Congressional leaders call for sexual-harassment training


Associated Press

WASHINGTON

Leading lawmakers are calling for mandatory training and other steps to prevent sexual harassment in Congress as the national spotlight on gender hostility in the workplace falls on Capitol Hill.

The calls from House Speaker Paul Ryan and others follow a series of news reports about women staffers and lawmakers experiencing harassment and sexual advances on the job. The Associated Press reported Friday on the experiences of one current and three former female lawmakers, who said they had fended off unwanted advances, sexual comments and, in one case, physical contact from a male colleague in Congress. The issue was already in the national spotlight because of the sex-assault allegations against Hollywood producer Harvey Weinstein and a growing list of boldface names in entertainment and the media.

On Friday, Ryan sent lawmakers a letter urging them to undergo sexual-harassment training and make it mandatory for their staffs.

“Any form of harassment has no place in this institution. Each of us has a responsibility to ensure a workplace that is free from discrimination, harassment and retaliation,” wrote Ryan, R-Wis. “We can and should lead by example.”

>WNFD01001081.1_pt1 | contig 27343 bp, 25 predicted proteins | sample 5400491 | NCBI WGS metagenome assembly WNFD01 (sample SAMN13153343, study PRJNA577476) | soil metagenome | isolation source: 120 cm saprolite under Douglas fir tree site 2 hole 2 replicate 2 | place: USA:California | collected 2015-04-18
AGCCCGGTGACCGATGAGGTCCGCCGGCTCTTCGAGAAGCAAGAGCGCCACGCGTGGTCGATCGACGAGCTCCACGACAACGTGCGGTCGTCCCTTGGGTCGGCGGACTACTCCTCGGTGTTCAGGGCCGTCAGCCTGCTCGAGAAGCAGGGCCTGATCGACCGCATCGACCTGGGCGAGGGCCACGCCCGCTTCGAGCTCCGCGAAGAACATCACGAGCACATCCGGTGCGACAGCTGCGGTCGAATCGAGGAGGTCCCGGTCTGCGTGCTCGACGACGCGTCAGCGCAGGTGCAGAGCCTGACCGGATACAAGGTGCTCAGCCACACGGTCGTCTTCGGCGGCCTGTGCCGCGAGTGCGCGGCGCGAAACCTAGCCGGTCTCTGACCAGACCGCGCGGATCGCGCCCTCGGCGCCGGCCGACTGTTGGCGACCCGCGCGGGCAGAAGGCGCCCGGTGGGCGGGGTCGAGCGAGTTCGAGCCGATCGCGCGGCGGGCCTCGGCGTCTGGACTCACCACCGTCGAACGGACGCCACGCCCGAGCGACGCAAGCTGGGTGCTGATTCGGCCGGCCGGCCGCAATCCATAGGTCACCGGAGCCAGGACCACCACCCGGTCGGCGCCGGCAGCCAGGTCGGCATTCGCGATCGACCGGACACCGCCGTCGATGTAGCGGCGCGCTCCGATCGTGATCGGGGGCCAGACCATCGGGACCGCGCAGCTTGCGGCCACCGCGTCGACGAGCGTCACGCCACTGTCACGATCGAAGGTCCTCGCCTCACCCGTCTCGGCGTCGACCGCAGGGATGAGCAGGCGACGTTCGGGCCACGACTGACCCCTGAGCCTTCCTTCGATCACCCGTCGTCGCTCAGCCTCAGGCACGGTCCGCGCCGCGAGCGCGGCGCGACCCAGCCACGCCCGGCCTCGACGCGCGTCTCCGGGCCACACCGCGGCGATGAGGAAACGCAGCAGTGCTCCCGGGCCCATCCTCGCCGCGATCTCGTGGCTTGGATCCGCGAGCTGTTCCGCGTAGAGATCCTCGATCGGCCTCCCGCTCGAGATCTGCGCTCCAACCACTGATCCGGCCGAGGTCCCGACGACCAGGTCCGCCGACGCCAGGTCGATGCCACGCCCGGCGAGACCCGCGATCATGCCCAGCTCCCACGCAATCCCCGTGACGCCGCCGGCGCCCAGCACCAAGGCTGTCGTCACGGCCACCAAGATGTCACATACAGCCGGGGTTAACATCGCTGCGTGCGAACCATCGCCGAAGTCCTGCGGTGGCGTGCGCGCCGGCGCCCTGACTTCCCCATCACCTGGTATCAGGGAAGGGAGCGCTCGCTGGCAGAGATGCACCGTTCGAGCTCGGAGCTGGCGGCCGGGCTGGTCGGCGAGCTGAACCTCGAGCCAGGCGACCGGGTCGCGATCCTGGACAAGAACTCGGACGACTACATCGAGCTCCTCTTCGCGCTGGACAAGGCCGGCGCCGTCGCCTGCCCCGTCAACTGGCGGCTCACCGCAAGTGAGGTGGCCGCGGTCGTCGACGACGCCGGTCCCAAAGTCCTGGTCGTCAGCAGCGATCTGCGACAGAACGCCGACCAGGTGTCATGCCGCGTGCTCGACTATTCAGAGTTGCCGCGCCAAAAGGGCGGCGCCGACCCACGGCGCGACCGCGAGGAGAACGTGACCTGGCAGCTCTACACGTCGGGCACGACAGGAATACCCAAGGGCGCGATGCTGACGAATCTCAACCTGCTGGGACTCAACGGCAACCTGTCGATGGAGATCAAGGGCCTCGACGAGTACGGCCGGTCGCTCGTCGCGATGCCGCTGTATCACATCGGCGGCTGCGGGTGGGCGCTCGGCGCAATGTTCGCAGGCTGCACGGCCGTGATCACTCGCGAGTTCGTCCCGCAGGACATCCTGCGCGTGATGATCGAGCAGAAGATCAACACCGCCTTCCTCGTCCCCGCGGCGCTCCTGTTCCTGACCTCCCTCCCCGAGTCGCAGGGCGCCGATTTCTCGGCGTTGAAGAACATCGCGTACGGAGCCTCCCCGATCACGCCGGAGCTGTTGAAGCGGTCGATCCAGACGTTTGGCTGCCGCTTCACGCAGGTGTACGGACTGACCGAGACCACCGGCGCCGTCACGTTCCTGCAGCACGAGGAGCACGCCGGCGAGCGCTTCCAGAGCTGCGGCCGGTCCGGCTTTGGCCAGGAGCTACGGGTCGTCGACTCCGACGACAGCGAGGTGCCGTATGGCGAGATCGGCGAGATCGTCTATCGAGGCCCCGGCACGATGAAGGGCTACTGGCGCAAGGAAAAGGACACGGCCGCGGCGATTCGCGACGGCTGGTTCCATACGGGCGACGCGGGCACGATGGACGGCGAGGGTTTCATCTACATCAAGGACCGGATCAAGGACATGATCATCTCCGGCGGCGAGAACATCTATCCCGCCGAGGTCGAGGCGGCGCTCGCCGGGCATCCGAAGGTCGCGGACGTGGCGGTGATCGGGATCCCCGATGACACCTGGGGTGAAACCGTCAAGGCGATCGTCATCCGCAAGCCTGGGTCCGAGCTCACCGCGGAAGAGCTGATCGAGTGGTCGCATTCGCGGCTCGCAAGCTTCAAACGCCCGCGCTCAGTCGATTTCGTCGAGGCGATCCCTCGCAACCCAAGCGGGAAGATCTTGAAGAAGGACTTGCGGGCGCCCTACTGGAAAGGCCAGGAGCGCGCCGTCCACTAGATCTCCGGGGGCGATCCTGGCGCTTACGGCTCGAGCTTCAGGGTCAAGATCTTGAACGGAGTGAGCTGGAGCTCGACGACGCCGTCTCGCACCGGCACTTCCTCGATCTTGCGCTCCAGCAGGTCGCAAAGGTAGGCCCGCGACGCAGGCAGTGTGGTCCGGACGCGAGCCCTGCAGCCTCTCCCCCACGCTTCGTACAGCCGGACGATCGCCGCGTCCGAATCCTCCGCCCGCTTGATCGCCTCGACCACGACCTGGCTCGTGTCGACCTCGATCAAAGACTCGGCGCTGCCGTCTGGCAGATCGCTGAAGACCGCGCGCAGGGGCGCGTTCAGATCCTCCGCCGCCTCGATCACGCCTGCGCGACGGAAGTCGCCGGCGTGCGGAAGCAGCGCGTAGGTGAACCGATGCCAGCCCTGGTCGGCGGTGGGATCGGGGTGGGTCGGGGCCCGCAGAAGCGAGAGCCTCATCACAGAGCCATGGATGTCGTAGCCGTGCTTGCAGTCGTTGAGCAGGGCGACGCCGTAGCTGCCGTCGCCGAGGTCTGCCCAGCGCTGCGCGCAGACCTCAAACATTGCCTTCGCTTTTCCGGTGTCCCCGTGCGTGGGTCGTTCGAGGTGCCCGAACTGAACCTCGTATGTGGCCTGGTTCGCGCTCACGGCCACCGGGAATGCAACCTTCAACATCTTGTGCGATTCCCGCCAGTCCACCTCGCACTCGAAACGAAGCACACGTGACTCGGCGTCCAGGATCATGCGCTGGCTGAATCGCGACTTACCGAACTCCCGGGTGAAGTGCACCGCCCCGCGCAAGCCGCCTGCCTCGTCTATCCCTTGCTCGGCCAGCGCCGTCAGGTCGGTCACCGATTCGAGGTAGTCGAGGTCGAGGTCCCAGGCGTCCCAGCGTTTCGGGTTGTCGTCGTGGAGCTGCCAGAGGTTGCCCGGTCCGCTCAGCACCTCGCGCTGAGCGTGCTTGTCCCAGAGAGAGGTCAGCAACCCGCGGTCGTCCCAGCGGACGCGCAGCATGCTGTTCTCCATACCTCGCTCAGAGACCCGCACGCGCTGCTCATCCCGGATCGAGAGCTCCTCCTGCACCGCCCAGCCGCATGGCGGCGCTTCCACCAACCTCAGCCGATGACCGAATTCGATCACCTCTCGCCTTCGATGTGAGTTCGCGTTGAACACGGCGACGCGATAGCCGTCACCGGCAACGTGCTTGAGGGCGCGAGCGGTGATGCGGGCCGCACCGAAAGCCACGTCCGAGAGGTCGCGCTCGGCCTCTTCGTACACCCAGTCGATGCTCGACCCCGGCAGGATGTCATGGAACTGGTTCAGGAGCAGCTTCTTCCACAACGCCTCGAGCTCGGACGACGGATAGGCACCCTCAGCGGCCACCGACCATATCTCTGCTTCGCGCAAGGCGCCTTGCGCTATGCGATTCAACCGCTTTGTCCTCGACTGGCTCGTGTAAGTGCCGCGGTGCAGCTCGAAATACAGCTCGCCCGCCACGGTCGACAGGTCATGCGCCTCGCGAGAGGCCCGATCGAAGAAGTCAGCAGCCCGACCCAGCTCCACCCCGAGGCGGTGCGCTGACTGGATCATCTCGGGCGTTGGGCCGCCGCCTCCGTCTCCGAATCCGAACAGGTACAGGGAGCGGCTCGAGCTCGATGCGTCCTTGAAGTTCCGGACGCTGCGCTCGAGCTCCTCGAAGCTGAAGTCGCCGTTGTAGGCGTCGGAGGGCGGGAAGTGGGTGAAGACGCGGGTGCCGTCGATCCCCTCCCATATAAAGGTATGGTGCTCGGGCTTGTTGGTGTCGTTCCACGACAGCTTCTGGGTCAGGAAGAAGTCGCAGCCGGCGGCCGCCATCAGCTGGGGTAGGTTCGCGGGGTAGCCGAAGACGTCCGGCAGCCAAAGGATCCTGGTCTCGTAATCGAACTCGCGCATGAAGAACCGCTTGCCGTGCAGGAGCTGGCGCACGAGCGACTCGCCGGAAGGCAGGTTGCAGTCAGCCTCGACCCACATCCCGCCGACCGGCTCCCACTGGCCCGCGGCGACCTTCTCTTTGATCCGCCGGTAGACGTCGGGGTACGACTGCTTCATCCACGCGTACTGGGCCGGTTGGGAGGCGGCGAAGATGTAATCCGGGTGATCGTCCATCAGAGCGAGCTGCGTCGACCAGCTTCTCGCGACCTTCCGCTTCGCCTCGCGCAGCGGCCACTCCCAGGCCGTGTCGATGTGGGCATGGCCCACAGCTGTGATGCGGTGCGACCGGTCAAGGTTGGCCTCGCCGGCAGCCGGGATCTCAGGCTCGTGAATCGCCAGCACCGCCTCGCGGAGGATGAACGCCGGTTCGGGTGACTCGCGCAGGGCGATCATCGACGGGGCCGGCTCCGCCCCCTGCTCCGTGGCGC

House Democratic leader Nancy Pelosi called for passage of Democratic-sponsored legislation that would require anti-harassment training, enhance anti-retaliation protections for staffers who report harassment and streamline dispute resolution. The recent focus on the issue has made clear that Congress’ tendency to self-police has resulted in lax rules, a patchwork of policies that vary from one office to another and a complaints clearinghouse lodged in an Office of Compliance that requires a lengthy counseling and mediation period – and that many staffers have not even heard of.

Pelosi said all that needs to change.

“I think we are at a tipping point in our country,” the California Democrat told The Associated Press. “For a long time the Congress was a place where every congressional office had its own rules. ... The system needs to be changed.”

The House Administration Committee, which oversees the operations of the House, also announced plans to convene a hearing Nov. 14 focused on training, policies and mechanisms in place to guard against and report sexual harassment.

In the Senate, New York Democrat Kirsten Gillibrand, who went public several years ago with accounts of inappropriate comments from male senators, also announced legislation on the issue. Gillibrand’s bill would streamline the reporting process within the Office of Compliance, remove the current mediation requirement and give interns the same resources as full-time staff.

“Congress should never be above the law or play by their own set of rules. The current process has little accountability and even less sensitivity to victims of sexual harassment,” Gillibrand said.

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